Yemeni President Ali Abdullah Saleh’s return to Yemen from Saudi Arabia Friday morning set off a frenetic round of high-level diplomatic meetings that brought few conclusions about Saleh’s intentions or how to proceed with international efforts to push him from power.

Secretary of State Hillary Rodham Clinton and Defense Secretary Leon E. Panetta met with ministers from the Gulf Cooperation Council, the six-member group of Persian Gulf states, in New York outside the United Nations General Assembly. GCC Secretary General Abdul Latif al-Zayani arrived directly from Yemen, where he had spent the week negotiating the terms of a transition with Saleh’s government and opposition leaders.

A senior U.S. official who was not authorized to publicly discuss the situation said that the Arab leaders were as surprised and perplexed at Saleh’s return as Western governments, including the Obama administration. Together they have been urging the Yemeni president to accept the transition plan. Saleh left Yemen for Saudi Arabia in early June, after he was severely injured in an attack on the presidential palace.

“If anyone knows what’s going on, it should be the Saudis,” the official said. But Prince Saud al-Faisal, the Saudi foreign minister, “seemed to be as unclear on [Saleh’s] intentions as the rest of us.” While the Saudi government certainly would have been aware of Saleh’s departure, there was no indication they had advance notice of his plans, the official said.

The administration has publicly taken a back seat to the GCC in the Yemen negotiations and issued only a statement of support for transition and opposing political violence as it awaited a more substantive statement from the Arabs. “We want to take a cue from them,” the U.S. official said. Once that takes place, the official said, interested governments expect to call for a U.N. Security Council meeting.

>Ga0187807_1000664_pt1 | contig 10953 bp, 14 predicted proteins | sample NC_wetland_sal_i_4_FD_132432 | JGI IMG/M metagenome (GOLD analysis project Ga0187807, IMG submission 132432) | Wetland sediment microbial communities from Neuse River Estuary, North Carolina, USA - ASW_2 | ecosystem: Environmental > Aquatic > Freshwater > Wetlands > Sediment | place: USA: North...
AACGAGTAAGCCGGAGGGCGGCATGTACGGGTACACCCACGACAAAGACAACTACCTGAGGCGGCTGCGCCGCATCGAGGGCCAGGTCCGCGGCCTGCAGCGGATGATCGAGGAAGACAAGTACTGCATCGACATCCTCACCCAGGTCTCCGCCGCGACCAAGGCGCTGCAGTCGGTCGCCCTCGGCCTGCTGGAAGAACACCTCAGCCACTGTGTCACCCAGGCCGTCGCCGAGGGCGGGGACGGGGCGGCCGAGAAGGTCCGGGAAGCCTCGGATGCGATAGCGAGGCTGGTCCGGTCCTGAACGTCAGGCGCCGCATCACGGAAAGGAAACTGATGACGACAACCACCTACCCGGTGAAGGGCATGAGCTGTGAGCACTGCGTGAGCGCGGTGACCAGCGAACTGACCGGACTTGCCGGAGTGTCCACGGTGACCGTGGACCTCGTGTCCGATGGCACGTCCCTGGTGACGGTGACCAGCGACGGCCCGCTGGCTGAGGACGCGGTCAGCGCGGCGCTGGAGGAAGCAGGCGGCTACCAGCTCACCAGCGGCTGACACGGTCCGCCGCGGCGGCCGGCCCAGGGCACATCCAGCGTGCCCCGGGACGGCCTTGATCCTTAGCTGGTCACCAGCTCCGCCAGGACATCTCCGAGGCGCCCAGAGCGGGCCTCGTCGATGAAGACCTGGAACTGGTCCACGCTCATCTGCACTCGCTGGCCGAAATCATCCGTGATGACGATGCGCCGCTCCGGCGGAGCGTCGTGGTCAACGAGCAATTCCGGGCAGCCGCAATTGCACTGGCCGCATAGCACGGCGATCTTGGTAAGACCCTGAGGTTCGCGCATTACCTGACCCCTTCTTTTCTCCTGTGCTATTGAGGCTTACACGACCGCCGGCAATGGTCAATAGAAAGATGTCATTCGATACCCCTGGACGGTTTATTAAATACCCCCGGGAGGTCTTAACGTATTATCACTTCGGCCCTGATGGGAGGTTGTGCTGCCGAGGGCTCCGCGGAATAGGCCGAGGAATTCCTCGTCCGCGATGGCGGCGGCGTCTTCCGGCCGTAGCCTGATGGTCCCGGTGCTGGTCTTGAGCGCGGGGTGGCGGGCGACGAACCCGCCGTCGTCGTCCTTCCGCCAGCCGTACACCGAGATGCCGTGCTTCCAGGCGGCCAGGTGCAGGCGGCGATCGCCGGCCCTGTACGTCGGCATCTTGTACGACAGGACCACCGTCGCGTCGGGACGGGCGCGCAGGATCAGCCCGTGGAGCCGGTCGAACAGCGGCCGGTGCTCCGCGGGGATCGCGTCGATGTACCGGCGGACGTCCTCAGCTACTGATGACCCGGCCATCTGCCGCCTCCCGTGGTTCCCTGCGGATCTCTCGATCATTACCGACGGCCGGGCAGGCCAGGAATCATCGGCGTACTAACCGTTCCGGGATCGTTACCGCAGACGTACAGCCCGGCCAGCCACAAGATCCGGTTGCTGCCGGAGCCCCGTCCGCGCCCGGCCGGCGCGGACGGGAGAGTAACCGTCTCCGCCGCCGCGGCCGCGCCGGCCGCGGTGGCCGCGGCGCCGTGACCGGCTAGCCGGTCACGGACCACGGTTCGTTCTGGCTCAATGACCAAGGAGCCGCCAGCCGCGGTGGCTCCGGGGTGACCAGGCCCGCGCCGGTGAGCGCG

Meanwhile, Britain called for a high level meeting at the UN Friday, to include the GCC governments, Germany and the United States, all of which have been active in Yemen negotiations over the past several months.

The GCC plan, calling for Saleh to relinquish power to a transition government leading to elections, followed the outbreak of massive opposition protests in Sanaa, the Yemeni capital, that began in March as part of the Arab Spring. Since then, some senior military and tribal leaders have joined the opposition amid waves of sporadic violence.

Among several reasons Saleh has given for refusing the deal is what he called the lack of an “implementation mechanism” spelling out transition steps and elections by the end of this year. GCC negotiators have been working with opposition political parties and Saleh’s General People’s Congress party over the past several weeks to flesh out the deal. The administration’s confidence that agreement would be reached was reflected in a Sept. 13 statement issued by the State Department saying it believed “remaining tasks can and should be accomplish quickly....within one week.”

But hopes that Saleh’s vice president, Abed Rabbo Mansour Hadi, could sign the deal in his absence evaporated with Saleh’s arrival in Sana. Diplomats from several countries involved in the negotiations said they now have no idea whether Saleh intends to sign or to continue the government’s struggle against opposition forces. That decision, the diplomats said, may not even by Saleh’s to make. His sons, who remained in Yemen during his absence, control powerful government military forces and have shown little inclination to capitulate.